Recently, the Washington Post reported on another study confirming diabetes rates are rising dramatically among adults around the globe. In the United States, the study found the “steepest increase over the past three decades for men and second steepest increase for women (behind Spain).”
“This is likely to be one of the defining features of global health in the coming decades,” said Majid Ezzati, an epidemiologist and biostatistician at Imperial College London, who headed the study.”
This new study bolsters the findings of a 2010 government report that found one in 10 adults – 23.6 million Americans – have the disease but also warned that figure is likely to triple to 1 in 3 over the next 40 years.
In addition, 79 million Americans have pre-diabetes, a condition where blood sugar levels are high but not enough to result in a diagnosis of diabetes. Approximately 35 percent of adults over the age of 20 have pre-diabetes.
Nearly 90 percent of the diabetes cases are type 2 and is more common among older Americans. Once known as juvenile diabetes, most children have type 1, which is caused by the body’s inability to make insulin. However recent research found the number of children afflicted with adult Type 2 diabetes is also on the rise.
According to Dr. Francine Kaufman, past president of the American Diabetes Association, “prior to 1994 only 2 to 4 percent of children newly diagnosed with diabetes had the type 2 form of the disease. By 1999, anywhere from 8 to 45 percent of new diabetes cases in children, depending on the center, were Type 2.”
Obesity is a major factor in the onset of diabetes. Individuals who are overweight are three times more likely to develop diabetes than people who are not. It is not at all surprising that with obesity rates exploding, so too are the number of people with diabetes.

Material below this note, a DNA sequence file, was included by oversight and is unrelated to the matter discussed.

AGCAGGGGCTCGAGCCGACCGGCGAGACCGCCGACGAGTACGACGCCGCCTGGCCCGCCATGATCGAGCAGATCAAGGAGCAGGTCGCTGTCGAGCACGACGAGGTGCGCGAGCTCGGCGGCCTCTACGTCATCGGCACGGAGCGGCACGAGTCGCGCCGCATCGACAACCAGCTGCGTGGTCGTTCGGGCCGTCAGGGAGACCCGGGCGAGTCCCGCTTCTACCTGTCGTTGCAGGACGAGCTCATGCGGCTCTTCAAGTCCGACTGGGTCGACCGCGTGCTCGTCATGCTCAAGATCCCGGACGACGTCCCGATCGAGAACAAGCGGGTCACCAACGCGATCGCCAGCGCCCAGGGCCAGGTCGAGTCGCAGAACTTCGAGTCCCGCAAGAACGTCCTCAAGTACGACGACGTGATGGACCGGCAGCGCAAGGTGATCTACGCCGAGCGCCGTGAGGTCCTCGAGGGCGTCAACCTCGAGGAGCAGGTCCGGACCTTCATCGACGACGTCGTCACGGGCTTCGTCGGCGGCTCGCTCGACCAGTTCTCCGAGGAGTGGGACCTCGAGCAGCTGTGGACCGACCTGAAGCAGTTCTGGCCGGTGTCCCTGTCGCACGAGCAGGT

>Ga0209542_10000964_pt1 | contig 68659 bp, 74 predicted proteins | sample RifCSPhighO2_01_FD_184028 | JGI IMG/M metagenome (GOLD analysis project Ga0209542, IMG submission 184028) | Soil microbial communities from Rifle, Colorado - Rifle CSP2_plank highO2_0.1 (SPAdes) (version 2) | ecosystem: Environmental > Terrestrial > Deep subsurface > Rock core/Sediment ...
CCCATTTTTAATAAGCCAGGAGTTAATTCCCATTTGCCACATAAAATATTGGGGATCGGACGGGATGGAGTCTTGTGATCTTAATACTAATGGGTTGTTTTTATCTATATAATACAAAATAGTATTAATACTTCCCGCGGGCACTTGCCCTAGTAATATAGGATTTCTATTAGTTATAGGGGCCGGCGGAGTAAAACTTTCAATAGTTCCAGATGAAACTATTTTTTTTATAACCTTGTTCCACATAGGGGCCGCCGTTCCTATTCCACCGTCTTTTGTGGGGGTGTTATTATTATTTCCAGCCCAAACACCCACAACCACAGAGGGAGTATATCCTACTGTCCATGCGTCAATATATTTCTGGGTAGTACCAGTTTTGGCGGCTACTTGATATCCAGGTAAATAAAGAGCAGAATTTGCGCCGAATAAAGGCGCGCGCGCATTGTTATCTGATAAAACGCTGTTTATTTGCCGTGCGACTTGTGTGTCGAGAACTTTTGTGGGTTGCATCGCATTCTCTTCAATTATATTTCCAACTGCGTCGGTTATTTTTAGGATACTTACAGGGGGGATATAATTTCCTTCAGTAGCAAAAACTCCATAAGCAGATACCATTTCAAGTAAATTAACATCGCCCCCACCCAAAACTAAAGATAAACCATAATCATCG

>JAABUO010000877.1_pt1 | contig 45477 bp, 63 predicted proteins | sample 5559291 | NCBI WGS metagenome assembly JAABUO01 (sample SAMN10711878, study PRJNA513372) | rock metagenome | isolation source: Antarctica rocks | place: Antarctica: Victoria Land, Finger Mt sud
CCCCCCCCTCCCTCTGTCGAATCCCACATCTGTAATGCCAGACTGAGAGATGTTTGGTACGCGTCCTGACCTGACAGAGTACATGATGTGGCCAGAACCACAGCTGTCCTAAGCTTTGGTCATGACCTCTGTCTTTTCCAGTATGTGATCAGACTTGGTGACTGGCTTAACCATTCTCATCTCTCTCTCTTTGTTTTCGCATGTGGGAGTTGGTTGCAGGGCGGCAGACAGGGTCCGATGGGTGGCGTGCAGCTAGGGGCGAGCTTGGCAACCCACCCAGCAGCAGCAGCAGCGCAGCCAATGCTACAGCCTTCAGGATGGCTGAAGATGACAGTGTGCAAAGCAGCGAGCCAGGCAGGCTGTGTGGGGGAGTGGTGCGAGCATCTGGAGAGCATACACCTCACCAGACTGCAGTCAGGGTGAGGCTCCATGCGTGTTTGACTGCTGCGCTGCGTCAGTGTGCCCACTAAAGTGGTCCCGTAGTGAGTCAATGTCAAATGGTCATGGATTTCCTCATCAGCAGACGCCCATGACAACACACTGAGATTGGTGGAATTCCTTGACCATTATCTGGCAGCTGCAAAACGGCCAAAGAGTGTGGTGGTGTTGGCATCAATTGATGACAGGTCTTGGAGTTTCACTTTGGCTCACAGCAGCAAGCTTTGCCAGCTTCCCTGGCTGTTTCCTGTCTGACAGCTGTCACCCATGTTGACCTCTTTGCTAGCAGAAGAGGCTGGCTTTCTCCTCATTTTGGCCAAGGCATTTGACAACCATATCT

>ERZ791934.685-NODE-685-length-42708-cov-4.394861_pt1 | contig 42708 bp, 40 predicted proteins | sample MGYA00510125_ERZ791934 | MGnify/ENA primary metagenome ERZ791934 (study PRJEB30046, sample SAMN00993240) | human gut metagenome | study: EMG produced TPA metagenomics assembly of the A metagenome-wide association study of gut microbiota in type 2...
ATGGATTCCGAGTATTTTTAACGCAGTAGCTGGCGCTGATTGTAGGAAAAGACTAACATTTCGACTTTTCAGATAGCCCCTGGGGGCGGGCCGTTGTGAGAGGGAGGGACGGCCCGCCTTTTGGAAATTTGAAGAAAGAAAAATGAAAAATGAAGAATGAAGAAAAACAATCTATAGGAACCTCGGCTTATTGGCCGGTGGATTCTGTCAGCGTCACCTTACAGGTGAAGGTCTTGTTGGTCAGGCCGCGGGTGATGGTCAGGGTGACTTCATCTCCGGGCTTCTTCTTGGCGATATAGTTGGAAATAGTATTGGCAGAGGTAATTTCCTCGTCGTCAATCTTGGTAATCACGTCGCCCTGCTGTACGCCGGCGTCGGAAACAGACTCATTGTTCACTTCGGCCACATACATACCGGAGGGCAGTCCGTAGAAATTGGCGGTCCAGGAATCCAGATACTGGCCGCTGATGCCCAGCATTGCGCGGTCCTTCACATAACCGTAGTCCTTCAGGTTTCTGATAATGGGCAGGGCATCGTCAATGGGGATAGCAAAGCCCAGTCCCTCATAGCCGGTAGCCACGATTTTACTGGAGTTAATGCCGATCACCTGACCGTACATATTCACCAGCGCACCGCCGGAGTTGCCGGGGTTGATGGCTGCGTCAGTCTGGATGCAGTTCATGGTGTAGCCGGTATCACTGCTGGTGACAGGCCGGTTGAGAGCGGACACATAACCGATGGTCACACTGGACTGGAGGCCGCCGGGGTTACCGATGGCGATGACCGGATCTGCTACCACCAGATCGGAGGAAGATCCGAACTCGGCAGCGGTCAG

The fiscal impact of diabetes on productivity and health care costs is significant.
According to the Centers for Disease Control, diabetes is the seventh leading causes of death in the U.S. resulting in approximately $174 billion in health related costs. Diabetes can also increase one’s risk of developing other serious conditions including high blood pressure, blindness, kidney failure, stroke and heart attack.
Lifestyle choices like losing weight – if you are overweight - may help prevent diabetes and avoid the serious complications associated with it. Studies have suggested you can reduce your risk and your children’s risk of developing type 2 diabetes by as much as 58 percent by simply eating a balanced diet of healthy whole foods and by engaging in moderate physical exercise for at least 30 minutes a day, five days a week. In addition, plant based raw foods and beans can help you manage your weight and keep your blood sugar under control.
Here are a couple of books I recommend on how foods can help prevent diabetes and keep it under control.
* There Is a Cure for Diabetes, The Tree of Life 21+ Day Program by Gabriel Cousens
* Dr. Neal Barnard's Program for Reversing Diabetes: The Scientifically Proven System for Reversing Diabetes Without Drugs
Deirdre Imus is the Founder and President of The Deirdre Imus Environmental Health CenterTM at Hackensack University Medical Center and Co-Founder and Co-Director of the Imus Cattle Ranch for Kids with Cancer. Deirdre is the author of four books, including three national bestsellers. She is a frequent speaker on green living and children’s health issues, and is a contributor to FoxNewsHealth.com. For more information go to www.dienviro.com